It all came good in the end though. Even with the PlayStation arriving on the scene, and making us all go "ooh" and "aah" with the prospect of games that came on shiny discs rather than Fisher Price plastic bricks, Mario had one last trick up his sleeve. Super Mario RPG, developed by the Final Fantasy love muffins at Square, proved a more than appropriate swansong for the 16bit era, even if Square did rather obscure its release with Chrono Trigger, their other (better) SNES role-player. Even now, it's quite weird to see Mario exploring and turn-based-combating in what is essentially a technical precursor to Final Fantasy VII. Still, it added yet another genre to the platform king's arsenal, and laid the groundwork for some truly great Mario role playing games to come.
Notable Oddity: The derided 1994 CD-i game Hotel Mario, often regarded as one of the worst things to bear his name, was the result of talks between Nintendo and Philips to develop a CD drive for the SNES. After abandoning development on Super Mario's Wacky Worlds, the electronics giant shovelled out this steaming mess. Buried under reams of clunky FMV animation sequences, the game itself was little more than a really rubbish version of Elevator Action, since the CD-i proved laughably incapable of matching the SNES processing power.
1996 to 2001 - The N64 years
As the time-dozer continued to crush history into a big flat thing, Nintendo made the belated leap into the next generation (which, from our vantage point riding in the time-dozer cabin, clearly means "the one before last generation"). However, in just a few short years, the gaming landscape had changed beyond recognition.
Having chosen Sony over Philips to help develop a CD drive for the SNES, before backing out on the deal at the last minute, this abandoned research came back to bite Nintendo in the bum when electronics giant Sony took the idea and turned it into a games console all of their own. Compact and capable of doing wazzy things with 3D polygons, the PlayStation proved to be an instant draw for the generation of young adults who had grown up nestled in the twin bosoms of Sega/Nintendo. As the games market chased this hip new audience with clubland soundtracks and cutting edge graphic design, there didn't seem to be much place for the likes of Mario, with his cheery ways and whimsical lack of sex and violence.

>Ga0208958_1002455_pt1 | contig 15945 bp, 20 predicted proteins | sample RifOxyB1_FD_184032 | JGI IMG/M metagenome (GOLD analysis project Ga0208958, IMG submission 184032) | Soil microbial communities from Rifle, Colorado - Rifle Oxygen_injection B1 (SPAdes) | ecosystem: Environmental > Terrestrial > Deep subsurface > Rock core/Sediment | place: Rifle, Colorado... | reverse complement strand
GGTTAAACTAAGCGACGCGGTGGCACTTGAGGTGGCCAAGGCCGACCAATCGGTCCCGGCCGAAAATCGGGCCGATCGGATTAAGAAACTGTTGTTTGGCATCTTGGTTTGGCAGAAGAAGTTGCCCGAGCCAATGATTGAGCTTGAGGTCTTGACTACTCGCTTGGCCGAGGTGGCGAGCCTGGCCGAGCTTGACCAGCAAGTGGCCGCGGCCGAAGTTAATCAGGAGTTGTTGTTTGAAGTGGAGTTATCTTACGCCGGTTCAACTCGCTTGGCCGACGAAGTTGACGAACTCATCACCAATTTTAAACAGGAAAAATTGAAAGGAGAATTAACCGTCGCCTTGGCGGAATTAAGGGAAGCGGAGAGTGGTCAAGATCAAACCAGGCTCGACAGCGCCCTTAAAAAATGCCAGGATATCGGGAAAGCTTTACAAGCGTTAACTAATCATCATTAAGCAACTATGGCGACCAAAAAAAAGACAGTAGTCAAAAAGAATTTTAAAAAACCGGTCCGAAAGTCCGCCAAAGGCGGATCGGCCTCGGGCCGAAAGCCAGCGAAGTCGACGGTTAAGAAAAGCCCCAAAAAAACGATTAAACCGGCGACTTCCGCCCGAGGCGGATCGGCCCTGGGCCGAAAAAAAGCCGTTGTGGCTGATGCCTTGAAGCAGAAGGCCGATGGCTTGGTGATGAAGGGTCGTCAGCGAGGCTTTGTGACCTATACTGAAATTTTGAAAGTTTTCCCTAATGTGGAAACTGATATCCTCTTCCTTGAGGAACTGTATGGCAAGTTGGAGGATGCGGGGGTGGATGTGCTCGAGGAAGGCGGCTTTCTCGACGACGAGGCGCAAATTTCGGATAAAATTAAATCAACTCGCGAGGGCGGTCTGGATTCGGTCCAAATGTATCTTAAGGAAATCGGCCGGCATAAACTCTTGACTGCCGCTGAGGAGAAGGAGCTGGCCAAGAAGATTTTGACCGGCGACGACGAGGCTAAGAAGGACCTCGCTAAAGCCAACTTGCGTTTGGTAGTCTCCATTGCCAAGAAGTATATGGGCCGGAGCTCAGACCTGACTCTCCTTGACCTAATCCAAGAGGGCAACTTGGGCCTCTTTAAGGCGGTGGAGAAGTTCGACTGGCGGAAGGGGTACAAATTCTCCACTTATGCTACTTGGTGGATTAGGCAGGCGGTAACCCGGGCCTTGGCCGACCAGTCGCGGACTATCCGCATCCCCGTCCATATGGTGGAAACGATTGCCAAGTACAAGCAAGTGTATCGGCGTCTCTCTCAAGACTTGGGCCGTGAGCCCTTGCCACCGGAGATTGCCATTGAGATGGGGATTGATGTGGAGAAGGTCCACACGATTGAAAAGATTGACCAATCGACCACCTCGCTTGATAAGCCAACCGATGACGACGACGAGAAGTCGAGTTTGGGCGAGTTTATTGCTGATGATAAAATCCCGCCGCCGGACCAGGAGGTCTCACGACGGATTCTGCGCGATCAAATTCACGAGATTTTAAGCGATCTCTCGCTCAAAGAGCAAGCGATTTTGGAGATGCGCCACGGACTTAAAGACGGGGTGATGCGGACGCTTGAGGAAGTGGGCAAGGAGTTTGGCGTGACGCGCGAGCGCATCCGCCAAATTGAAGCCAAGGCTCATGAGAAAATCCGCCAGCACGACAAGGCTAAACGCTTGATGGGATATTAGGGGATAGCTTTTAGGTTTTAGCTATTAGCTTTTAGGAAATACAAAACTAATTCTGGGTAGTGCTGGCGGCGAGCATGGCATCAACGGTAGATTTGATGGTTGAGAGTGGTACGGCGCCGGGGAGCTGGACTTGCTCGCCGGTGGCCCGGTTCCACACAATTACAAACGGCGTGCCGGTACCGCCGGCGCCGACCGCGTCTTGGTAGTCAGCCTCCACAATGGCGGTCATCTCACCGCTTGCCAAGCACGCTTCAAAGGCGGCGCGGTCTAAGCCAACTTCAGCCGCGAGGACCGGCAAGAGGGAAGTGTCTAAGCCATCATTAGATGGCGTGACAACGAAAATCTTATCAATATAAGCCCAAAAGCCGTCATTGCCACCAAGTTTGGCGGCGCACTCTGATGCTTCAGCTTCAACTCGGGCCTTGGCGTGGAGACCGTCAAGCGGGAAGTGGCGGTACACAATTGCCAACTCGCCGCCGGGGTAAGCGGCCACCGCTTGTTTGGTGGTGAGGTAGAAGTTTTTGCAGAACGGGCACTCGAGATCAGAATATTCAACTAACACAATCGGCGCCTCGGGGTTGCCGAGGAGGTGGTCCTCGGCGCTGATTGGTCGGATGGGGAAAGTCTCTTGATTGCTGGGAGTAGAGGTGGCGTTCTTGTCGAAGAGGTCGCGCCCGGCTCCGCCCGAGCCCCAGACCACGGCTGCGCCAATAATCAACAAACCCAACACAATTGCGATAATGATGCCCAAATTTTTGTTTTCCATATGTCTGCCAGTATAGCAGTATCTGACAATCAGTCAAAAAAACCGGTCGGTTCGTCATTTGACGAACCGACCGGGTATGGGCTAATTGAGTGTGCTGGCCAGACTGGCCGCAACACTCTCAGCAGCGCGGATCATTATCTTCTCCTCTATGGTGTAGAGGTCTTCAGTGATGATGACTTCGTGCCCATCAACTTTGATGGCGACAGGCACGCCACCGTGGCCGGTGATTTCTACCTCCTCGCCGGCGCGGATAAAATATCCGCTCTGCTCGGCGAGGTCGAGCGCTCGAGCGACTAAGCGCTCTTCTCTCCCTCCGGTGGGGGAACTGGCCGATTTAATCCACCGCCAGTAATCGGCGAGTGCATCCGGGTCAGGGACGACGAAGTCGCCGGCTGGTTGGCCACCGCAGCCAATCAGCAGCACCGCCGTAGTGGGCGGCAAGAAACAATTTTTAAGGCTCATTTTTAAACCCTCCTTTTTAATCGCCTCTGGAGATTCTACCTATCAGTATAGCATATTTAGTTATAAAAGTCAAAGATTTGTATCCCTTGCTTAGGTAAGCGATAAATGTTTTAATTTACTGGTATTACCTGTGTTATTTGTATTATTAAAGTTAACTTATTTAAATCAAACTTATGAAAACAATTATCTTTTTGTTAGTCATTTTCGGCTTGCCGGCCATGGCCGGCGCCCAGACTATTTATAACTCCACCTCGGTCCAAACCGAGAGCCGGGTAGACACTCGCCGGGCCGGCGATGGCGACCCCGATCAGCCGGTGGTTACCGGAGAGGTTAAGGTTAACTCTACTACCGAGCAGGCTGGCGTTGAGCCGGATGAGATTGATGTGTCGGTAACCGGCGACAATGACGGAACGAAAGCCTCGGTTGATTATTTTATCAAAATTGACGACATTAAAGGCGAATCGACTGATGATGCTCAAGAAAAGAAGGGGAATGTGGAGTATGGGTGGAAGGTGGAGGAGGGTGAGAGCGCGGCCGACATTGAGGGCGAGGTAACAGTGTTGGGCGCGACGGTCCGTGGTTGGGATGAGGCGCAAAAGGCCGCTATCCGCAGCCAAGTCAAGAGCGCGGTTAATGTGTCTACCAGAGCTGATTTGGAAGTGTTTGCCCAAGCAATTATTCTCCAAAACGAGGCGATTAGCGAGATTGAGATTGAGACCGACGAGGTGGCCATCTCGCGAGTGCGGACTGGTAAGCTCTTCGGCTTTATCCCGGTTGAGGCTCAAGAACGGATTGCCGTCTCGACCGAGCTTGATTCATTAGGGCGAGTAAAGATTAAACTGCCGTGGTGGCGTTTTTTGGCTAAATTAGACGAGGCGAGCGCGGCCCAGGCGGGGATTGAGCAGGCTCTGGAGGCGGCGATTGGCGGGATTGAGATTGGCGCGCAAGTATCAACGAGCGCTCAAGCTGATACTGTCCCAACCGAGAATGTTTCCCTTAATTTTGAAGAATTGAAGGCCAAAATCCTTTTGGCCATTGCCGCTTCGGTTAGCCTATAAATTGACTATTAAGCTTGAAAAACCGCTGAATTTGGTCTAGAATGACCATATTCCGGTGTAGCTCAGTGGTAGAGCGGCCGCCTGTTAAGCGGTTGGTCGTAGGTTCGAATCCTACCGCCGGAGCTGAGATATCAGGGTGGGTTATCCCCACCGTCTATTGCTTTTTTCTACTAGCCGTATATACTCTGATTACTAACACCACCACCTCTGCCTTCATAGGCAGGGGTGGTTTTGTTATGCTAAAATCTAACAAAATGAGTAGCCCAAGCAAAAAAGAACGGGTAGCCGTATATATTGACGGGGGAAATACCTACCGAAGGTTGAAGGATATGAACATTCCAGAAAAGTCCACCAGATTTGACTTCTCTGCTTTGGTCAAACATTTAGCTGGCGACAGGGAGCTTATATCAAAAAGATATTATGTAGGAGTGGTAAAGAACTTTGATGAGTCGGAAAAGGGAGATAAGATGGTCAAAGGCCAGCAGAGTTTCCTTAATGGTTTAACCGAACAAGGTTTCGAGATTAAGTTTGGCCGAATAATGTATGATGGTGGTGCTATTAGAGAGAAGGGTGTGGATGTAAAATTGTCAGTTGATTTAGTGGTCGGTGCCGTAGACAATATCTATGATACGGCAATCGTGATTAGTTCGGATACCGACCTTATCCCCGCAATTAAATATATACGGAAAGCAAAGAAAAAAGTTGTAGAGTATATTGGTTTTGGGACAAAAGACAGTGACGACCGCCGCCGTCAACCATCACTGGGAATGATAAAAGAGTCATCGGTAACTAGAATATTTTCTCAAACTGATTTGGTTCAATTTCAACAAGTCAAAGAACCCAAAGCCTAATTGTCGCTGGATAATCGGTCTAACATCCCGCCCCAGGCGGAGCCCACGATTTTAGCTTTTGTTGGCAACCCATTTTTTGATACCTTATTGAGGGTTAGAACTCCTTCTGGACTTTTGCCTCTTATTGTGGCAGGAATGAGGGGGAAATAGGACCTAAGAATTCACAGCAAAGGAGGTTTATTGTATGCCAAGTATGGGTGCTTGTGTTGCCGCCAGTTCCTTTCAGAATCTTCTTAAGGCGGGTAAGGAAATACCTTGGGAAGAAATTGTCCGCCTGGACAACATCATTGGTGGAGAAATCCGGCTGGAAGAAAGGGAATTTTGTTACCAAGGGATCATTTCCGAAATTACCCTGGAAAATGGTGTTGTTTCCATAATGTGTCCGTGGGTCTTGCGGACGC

Launching the N64 with twice the processing power as Sony's console, but still using the expensive and chunky cartridge system, it's clear in retrospect that Nintendo was out of step with the market for the first time in over a decade. This didn't stop some of the greatest games of that generation appearing exclusively on the N64, but it did mean that lots of people never bothered to see them. It was Super Mario 64 that had most of us intrigued, of course. How would this prototypical 2D platformer work in a 3D world?
Extremely well, was the relieved answer. Helped enormously by the analogue control of the N64 pad, the game made the stilted 3D controls of PlayStation rivals Tomb Raider and Resident Evil look positively cumbersome. Where once we had run and jumped in front of parallax backgrounds, now we guided the fleshed-out Mario through seamless fields, castles and all the other environments we'd come to take for granted. Our hero could swim, climb, even swoop majestically around the scenery with his Wing Cap - a beautifully realised ability that still makes me smile like a loon two hardware iterations later. What impresses most, looking back, is how it still feels like a Mario game. So many titles lost sight of what made them special when they jumped on the 3D bandwagon, yet you can play Super Mario Bros alongside Super Mario 64 and clearly see the thematic and aesthetic thread tying them together.